this force proves to be so tractable and stable that it presents few engineering
problems, it won't get us much that is new.
And new forces are not all that much of a surprise. Nuclear physicists seem
to keep running into new forces all the time. When they to they postulate a
new particle to mediate the force. Electromagnetic force is mediated by the
familiar photon. In some ways light is a wave, but in some ways it acts like
a shower of photons. By now the nuclear physicists have collected an entire
zoo of subatomic particles to mediate their forces. In theory there should be
a "graviton" to mediate gravity, but nobody can say much about it. Got a
new force? Invent a new particle. There's not much problem. Ah, but
power is a problem.
You see matter and energy can be interconverted. Einstein seems to have
been dead right on that point. He predicted that when a radioactive atom
emitted a gamma ray and a shower of particles, there would be some missing
mass, the equivalent of the radiated energy. He was proved approximately
right early on and later with the discovery of neutrinos was proved to be
precisely right.
Well given the Big Bang theory, matter and energy appeared in a moment
and none has been added since. They interconvert, but they do not appear
out of nowhere and then hang around. Some theories hold that matter and
energy are being produced all the time in hard vacuum, but this energy
promptly returns to nothingness. Power is energy developing over time.
There is no external power source for the universe in the Big Bang theory,
whether you accept the Inflationary model or not.
But speeding those stars up calls for immense amounts of power. Its source
is now a mystery.
Myself, the first thing I would have said was, "It's galactic wind." There is a
phenomenon known as "solar wind." It is a stream of particle sweeping out
from the sun. When a comet come sufficiently close to the sun, it begins to
warm and give off quantities of vapor. The solar wind blows this vapor out
into the long luminous tail that is so characteristic of a comet visible from
earth. To my untrained eye, the tail of a comet is not much less dense than a
galaxy, so a similar wind could blow a galaxy. Of course galaxies are
farther apart than a visible comet is from the sun, but then a galactic wind the addition of a host of stellar winds - has had a long time to work.
Apparently my estimate is wrong by orders of magnitude, because no truly
knowledgeable expert has suggested that stellar wind even affects the
structure of galaxies, much less the trajectory of galaxies. The way the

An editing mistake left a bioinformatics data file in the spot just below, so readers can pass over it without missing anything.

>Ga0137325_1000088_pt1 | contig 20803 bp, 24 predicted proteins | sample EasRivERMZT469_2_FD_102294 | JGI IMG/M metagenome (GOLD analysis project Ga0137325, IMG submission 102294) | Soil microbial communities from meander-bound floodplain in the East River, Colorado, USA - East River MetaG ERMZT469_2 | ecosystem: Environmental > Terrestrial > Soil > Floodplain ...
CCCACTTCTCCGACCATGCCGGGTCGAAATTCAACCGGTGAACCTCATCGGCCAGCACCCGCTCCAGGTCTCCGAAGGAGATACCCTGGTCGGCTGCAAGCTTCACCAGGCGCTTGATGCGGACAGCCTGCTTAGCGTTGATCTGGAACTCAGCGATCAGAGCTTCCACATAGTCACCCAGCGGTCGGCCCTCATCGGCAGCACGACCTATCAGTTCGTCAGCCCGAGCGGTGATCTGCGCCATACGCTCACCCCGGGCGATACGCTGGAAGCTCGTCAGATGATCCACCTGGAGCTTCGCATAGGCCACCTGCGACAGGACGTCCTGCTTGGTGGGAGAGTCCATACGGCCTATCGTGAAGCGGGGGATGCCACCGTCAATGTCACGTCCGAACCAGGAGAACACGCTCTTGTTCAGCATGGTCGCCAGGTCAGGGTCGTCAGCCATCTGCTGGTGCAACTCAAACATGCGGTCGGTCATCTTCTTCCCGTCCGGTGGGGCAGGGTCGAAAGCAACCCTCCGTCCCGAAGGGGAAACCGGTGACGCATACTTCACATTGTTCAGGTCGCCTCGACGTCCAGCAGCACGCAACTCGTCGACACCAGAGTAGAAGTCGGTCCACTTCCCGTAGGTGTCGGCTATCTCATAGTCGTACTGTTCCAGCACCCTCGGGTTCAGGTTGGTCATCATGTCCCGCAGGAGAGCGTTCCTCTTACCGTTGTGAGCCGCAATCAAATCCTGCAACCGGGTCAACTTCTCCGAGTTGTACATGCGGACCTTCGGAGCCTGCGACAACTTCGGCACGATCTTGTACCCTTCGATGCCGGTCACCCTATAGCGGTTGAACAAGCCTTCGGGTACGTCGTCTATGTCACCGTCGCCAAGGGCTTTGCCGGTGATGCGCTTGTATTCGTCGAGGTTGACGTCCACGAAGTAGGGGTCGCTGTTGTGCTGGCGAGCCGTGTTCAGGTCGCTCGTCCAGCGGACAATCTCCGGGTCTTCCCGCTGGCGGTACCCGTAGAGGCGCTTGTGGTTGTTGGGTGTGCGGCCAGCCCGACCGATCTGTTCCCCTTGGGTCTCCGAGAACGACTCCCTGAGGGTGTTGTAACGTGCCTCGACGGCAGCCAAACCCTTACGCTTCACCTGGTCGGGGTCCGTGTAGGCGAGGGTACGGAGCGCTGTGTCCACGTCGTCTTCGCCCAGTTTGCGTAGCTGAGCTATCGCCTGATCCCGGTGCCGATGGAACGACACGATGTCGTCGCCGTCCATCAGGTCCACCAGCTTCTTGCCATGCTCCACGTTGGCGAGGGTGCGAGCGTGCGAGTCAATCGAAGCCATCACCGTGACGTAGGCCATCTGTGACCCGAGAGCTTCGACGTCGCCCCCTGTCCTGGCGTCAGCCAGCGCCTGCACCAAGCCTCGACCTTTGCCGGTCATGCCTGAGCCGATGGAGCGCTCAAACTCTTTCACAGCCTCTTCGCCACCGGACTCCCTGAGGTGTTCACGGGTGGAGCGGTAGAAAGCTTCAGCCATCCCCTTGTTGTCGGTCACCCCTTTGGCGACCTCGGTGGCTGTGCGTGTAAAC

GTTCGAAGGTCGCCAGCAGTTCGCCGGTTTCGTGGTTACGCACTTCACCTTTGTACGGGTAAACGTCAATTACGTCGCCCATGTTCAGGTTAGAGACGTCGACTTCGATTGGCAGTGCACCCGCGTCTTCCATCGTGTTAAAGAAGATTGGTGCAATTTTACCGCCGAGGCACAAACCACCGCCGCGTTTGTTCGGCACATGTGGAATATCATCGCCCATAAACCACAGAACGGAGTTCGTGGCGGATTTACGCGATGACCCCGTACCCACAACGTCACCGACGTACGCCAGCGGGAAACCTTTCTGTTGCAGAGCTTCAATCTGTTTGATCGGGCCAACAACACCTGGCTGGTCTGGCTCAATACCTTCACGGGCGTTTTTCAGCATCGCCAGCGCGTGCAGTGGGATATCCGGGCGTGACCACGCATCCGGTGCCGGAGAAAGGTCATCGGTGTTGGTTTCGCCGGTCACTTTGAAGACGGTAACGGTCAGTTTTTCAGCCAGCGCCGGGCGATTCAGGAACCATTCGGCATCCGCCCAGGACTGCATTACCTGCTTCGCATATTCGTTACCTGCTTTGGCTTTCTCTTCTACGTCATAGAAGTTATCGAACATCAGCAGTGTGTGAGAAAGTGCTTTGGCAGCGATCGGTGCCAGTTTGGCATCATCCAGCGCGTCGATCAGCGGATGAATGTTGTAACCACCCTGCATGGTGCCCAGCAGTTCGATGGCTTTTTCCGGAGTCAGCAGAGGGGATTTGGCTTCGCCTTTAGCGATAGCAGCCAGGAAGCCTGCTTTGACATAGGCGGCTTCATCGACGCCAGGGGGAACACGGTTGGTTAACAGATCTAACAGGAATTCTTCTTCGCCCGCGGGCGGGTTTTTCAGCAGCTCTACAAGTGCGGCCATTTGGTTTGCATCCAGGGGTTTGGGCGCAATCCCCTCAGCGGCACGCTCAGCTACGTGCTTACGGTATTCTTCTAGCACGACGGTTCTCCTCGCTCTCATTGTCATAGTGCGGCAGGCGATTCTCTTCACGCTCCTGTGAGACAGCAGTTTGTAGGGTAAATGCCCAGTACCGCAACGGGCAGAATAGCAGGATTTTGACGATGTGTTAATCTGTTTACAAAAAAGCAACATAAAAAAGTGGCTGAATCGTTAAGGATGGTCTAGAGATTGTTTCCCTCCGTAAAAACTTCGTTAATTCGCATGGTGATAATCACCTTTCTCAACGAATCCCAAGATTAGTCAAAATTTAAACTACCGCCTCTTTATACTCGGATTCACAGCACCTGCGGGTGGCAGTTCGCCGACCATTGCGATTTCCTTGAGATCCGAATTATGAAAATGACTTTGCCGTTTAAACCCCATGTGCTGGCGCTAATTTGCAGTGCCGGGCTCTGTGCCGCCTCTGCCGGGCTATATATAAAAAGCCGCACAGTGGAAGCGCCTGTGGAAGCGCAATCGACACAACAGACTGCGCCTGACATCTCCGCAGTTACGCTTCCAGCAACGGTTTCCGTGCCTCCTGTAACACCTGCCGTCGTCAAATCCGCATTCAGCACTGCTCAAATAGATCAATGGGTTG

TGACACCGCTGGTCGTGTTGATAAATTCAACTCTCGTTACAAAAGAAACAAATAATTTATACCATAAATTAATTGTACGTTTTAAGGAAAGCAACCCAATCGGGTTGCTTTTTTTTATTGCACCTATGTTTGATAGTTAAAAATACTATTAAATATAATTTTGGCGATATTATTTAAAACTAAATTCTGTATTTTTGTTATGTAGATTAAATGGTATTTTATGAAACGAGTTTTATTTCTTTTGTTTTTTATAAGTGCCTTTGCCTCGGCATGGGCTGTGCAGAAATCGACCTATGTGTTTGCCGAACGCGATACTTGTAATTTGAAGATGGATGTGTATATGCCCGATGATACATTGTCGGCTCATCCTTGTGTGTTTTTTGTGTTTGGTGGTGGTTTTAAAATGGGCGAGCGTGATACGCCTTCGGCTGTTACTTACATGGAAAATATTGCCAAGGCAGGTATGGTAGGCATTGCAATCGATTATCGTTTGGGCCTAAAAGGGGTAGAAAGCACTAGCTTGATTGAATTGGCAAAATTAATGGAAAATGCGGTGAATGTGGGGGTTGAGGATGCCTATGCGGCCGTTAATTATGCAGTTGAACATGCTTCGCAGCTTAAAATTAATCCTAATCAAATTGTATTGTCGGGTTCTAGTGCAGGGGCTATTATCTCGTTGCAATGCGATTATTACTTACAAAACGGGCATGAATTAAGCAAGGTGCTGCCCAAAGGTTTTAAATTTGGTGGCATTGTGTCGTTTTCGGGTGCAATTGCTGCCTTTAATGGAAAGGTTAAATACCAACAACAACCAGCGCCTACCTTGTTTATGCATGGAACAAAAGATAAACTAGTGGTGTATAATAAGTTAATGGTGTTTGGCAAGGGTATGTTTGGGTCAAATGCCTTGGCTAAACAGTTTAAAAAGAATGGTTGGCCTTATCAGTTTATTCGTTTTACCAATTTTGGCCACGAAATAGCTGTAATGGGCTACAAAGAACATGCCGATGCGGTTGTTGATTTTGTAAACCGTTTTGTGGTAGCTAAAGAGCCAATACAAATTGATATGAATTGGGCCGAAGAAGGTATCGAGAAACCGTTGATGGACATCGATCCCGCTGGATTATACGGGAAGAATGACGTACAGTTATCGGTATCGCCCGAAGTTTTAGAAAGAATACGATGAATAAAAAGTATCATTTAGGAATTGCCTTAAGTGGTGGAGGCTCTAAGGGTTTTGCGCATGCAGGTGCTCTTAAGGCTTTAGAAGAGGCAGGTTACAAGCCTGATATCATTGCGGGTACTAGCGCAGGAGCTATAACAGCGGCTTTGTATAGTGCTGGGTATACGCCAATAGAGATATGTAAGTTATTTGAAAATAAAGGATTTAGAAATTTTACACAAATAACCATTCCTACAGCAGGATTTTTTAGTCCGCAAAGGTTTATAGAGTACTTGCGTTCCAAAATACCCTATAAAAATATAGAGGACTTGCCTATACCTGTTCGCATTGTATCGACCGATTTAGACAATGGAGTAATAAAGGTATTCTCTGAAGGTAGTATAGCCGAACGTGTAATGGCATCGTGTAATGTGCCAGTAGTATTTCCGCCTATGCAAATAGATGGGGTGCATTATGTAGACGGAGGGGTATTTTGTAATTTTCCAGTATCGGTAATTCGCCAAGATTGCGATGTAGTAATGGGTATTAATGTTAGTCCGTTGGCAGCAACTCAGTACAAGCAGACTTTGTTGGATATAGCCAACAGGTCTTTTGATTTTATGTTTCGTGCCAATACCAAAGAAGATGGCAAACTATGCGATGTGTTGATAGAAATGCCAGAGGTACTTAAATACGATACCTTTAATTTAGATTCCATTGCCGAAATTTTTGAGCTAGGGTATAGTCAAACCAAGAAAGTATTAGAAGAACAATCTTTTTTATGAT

comets tail behaves looks impressive to me, but I am sure the force has been
considered and rejected as laughably inadequate.
So there is the new problem. There seems to be a mysterious force, and
there seems to be an even more profoundly mysterious power.
And now as the third point, having duly denied any credentials for doing so,
I will give you the formula for the power and then explain how it works.
The formula, as stated in Wild Surmise #27 is this:
Elocation = m x k (D - h) (D - l) (D - w)
c(T - th) (T - tl) (T - tw)
where Elocation is energy, m is mass, k is a proportionality constant, D is the
diameter of the universe, h is the height of the bounded zone, l the width of
the bounded zone, w the width of the bounded zone, c is the speed of light, T
is the time since the big bang, th is the time the mass has been confined along
the h axis, tl the time the mass has been confined along the l axis and t w the
time the mass has been confined along the w axis.
I will try to say it in English. "If a massive object is known to be located
within some finite zone of three dimensions for a finite period of time, the
energy equivalent of that knowledge equals the mass of the object times a
proportionality constant times portion of the height of the universe from
which the object is known to be excluded times the portion of the width of
the universe from which the object is excluded divided by the speed of light
times the time the object was not known to be confined along the height axis
times the time the object was not known to be confined along the width axis.
That is a lot of words for a rather simple idea. If you know where something
is, the value of that knowledge is greater if the object is heavier and the
value is greater if the object is confined to a smaller zone and the value is
greater is the object is confined for a longer time. Or: the nigger it is, the